The Best Time To Plant Lavender For A Sweet-Smelling, Vibrant Garden

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Lavender is a wonderful perennial herb that is beautiful, useful for many purposes, and delightfully fragrant. It is generally associated with Mediterranean climates, but there are a number of lavender varieties that are cold hardy enough to be grown in a USDA Zone 5. To give your lavender the best chance for success, it's good to plant it early enough in the season to give it time to become established. Late spring, when daily temperatures have become steadily warm and the danger of hard frost has passed, is the best time to plant lavender in your garden.

Many people think of the lush lavender fields of Provence in France when they think of lavender. Lavender grows well in this part of France due to the temperate climate and slightly alkaline, sandy soil. But if you can emulate these soil conditions in your garden, you will be able to have beautiful lavender plants that last for years. Also, choosing the right planting time is the first step toward creating a hospitable location for your lavender plants. 

While lavender can be grown in containers, it's best to establish it in the ground as early as possible, so that it can become acclimated to its permanent location. Be sure to choose a variety of lavender suited to your growing zone. English lavender varieties are generally more cold tolerant than French varieties. Hidcote and Munstead are two varieties hardy to USDA Zone 5, making them suitable for places that have cold winters. 

Planting your lavender in late spring

Most likely, you will be able to find lavender plants at your local plant nursery. Check for spring plant sales at botanical gardens as well. If you can't find the variety you want locally, there are a number of mail order plant companies that sell lavender. Lavender plants usually become available in mid-spring. Once you get them, keep them indoors and water them lightly until you're ready to plant.

It's a good idea to wait until all danger of frost is past before planting your lavender in spring. Usually waiting until mid-May is sufficient, but check the weather forecast. Sometimes a late spring snowfall or hard frost can happen, especially in these times of somewhat unpredictable climate changes. Once you're confident that there won't be any more nights below freezing, you can plant your lavender. Planting between mid-to-late May is good timing to get it settled in before summer. Some lavenders bloom in summer, while some bloom in spring; young plants may not bloom the first year, and this is normal.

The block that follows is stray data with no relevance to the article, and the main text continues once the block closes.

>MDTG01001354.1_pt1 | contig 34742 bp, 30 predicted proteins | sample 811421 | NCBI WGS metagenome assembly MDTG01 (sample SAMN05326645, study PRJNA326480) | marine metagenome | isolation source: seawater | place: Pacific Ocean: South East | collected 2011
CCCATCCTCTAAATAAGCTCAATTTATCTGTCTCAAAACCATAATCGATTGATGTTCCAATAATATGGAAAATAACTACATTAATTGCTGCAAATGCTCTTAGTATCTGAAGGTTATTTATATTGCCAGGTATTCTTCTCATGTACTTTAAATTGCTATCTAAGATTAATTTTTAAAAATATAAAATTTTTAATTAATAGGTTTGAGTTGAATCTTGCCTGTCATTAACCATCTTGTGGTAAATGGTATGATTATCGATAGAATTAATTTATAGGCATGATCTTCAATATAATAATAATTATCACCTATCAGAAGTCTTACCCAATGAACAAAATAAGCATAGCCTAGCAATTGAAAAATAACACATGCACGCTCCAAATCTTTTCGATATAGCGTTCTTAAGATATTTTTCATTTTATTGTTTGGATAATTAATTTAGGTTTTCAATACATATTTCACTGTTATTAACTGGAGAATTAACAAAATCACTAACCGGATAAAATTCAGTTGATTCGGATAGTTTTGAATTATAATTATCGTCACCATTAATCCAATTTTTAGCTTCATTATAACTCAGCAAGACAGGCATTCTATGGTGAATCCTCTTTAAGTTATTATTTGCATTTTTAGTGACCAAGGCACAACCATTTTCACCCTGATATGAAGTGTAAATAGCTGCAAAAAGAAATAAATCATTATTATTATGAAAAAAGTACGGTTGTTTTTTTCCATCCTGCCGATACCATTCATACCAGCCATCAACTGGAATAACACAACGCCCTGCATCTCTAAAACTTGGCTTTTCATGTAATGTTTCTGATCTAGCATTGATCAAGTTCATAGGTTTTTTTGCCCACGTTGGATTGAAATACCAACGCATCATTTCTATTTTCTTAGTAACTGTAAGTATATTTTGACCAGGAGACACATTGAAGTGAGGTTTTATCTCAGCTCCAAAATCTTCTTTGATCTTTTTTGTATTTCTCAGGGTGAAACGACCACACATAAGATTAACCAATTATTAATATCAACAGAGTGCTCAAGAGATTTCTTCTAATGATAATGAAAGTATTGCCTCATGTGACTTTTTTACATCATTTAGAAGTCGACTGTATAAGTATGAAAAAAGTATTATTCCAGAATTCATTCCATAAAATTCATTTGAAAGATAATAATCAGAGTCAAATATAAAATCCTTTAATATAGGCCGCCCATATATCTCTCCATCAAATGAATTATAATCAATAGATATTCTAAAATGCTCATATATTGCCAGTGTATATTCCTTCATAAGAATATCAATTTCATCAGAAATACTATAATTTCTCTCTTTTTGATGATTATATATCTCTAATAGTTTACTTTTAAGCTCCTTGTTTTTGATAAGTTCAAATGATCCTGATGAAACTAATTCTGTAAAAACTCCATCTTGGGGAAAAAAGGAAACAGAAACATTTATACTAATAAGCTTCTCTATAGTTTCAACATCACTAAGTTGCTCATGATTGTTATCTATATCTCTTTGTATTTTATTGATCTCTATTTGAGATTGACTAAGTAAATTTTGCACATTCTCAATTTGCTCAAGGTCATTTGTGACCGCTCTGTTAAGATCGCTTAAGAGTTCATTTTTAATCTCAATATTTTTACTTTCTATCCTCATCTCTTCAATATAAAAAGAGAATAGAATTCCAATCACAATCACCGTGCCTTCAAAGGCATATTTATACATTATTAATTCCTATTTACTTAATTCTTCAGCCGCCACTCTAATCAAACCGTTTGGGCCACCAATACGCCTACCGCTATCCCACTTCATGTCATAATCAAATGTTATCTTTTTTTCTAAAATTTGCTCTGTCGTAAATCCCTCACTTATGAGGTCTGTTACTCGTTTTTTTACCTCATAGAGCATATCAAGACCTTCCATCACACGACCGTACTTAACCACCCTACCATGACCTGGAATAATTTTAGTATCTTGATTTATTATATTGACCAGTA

Choose a sunny spot. Lavender needs full sun to bloom, so plant it where it will receive at least six hours of direct sunlight per day if possible. Another thing to keep in mind for the planting spot is to make sure the location is not near a drainspout or other place where the lavender would get too wet when it rains. Lavender thrives best in a well-drained location.

Give your lavender a good start

As you get ready to plant in mid to late May, you want to make sure to prepare the soil. Lavender likes sandy, loamy, well-draining soil that is slightly alkaline. You can even buy special potting soil that has all the amendments that lavender needs, available online or at nurseries, such as this mix from Amazon for $14.99. Though the soil is designed for use in containers, it's fine to use it when planting lavender in your garden; just add it to the prepared hole. 

After planting, water your lavender plant lightly once a day for a few days to help it get established. After that, water sparingly, as this is a drought-tolerant plant that loves hot, dry soil to help its buds grow more fragrant. Observe your lavender plant over the summer to see how it's adjusting to its new home in your garden. Even if it's not blooming the first year, as long as it's putting on new growth, it's probably doing fine.

If you live in a warmer climate (USDA Zone 7-10), you may plant your lavender in early autumn. The mild winter temperatures won't be a problem, and planting before winter gives the lavender a chance to get established before having to endure its first hot summer in your garden.